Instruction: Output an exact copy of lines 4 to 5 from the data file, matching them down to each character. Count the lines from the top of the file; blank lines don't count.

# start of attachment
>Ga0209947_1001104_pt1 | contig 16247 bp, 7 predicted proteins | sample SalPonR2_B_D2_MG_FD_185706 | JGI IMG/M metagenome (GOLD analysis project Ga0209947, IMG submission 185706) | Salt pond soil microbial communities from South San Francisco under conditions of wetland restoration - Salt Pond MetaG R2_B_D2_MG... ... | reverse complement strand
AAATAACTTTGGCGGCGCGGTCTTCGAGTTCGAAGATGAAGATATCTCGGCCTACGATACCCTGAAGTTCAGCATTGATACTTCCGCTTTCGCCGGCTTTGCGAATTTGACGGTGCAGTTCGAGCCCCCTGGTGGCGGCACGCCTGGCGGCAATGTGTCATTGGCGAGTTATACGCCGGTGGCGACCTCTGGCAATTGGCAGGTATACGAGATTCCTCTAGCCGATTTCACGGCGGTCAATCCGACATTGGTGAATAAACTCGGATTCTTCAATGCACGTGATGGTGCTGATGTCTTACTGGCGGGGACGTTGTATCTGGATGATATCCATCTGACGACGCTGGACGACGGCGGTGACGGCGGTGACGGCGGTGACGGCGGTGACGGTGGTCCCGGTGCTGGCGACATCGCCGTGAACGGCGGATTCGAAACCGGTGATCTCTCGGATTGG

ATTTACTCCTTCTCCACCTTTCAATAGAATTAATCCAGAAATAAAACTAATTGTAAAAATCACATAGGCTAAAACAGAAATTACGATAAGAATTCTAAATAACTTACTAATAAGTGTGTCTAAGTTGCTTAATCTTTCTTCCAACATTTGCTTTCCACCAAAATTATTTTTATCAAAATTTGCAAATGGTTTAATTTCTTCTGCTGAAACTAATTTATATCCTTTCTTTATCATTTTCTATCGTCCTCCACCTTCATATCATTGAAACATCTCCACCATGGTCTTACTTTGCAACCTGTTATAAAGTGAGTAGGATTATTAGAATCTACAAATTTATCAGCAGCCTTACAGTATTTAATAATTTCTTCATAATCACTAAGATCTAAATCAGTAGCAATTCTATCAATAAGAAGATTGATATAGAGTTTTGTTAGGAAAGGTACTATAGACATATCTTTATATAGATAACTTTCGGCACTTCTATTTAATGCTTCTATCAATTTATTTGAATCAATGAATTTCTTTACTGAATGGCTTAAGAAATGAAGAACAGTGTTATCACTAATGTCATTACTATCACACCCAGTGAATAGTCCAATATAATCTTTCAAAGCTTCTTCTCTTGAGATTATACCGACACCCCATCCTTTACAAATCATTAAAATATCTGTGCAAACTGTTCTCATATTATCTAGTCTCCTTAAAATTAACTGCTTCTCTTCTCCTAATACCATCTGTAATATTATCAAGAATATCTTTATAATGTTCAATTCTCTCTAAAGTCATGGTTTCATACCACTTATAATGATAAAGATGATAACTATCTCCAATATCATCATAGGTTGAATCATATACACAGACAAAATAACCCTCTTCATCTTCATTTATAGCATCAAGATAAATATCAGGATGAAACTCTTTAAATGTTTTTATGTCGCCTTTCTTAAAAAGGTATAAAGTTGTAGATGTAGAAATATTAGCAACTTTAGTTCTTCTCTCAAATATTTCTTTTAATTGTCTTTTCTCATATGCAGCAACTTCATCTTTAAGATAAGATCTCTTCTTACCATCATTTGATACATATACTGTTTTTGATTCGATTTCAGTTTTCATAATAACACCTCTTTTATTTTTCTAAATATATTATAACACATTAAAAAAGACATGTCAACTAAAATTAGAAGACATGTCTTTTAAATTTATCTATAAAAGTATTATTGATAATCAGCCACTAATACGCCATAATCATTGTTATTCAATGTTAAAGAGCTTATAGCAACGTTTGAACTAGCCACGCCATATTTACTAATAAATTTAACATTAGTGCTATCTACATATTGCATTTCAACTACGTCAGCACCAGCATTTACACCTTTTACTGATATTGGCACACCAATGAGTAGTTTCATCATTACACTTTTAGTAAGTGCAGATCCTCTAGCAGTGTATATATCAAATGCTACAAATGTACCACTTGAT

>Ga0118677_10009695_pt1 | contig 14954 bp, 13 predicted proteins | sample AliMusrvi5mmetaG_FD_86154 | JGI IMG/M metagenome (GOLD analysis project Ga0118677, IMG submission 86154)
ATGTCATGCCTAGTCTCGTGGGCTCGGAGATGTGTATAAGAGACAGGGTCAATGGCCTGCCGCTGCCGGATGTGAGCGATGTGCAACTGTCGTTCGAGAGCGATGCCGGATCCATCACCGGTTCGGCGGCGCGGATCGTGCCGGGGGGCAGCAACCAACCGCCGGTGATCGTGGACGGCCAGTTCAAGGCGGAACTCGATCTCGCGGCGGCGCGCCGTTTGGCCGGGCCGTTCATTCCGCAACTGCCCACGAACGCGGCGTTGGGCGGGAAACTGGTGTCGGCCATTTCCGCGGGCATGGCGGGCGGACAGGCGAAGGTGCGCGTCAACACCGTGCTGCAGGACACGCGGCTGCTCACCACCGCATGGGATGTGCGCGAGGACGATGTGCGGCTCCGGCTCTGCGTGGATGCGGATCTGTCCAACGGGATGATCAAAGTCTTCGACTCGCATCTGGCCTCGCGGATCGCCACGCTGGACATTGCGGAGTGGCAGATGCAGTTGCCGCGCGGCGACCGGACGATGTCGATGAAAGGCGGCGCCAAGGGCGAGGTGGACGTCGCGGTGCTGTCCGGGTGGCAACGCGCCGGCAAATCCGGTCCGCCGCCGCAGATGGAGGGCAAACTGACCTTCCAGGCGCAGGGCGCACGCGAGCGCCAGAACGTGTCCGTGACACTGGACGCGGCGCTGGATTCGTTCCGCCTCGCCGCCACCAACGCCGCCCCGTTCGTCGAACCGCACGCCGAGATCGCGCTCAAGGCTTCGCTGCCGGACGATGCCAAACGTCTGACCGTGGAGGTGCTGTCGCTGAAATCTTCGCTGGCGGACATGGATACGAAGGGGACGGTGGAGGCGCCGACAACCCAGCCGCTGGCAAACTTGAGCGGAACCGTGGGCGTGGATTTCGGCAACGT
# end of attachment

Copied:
>Ga0118677_10009695_pt1 | contig 14954 bp, 13 predicted proteins | sample AliMusrvi5mmetaG_FD_86154 | JGI IMG/M metagenome (GOLD analysis project Ga0118677, IMG submission 86154)
ATGTCATGCCTAGTCTCGTGGGCTCGGAGATGTGTATAAGAGACAGGGTCAATGGCCTGCCGCTGCCGGATGTGAGCGATGTGCAACTGTCGTTCGAGAGCGATGCCGGATCCATCACCGGTTCGGCGGCGCGGATCGTGCCGGGGGGCAGCAACCAACCGCCGGTGATCGTGGACGGCCAGTTCAAGGCGGAACTCGATCTCGCGGCGGCGCGCCGTTTGGCCGGGCCGTTCATTCCGCAACTGCCCACGAACGCGGCGTTGGGCGGGAAACTGGTGTCGGCCATTTCCGCGGGCATGGCGGGCGGACAGGCGAAGGTGCGCGTCAACACCGTGCTGCAGGACACGCGGCTGCTCACCACCGCATGGGATGTGCGCGAGGACGATGTGCGGCTCCGGCTCTGCGTGGATGCGGATCTGTCCAACGGGATGATCAAAGTCTTCGACTCGCATCTGGCCTCGCGGATCGCCACGCTGGACATTGCGGAGTGGCAGATGCAGTTGCCGCGCGGCGACCGGACGATGTCGATGAAAGGCGGCGCCAAGGGCGAGGTGGACGTCGCGGTGCTGTCCGGGTGGCAACGCGCCGGCAAATCCGGTCCGCCGCCGCAGATGGAGGGCAAACTGACCTTCCAGGCGCAGGGCGCACGCGAGCGCCAGAACGTGTCCGTGACACTGGACGCGGCGCTGGATTCGTTCCGCCTCGCCGCCACCAACGCCGCCCCGTTCGTCGAACCGCACGCCGAGATCGCGCTCAAGGCTTCGCTGCCGGACGATGCCAAACGTCTGACCGTGGAGGTGCTGTCGCTGAAATCTTCGCTGGCGGACATGGATACGAAGGGGACGGTGGAGGCGCCGACAACCCAGCCGCTGGCAAACTTGAGCGGAACCGTGGGCGTGGATTTCGGCAACGT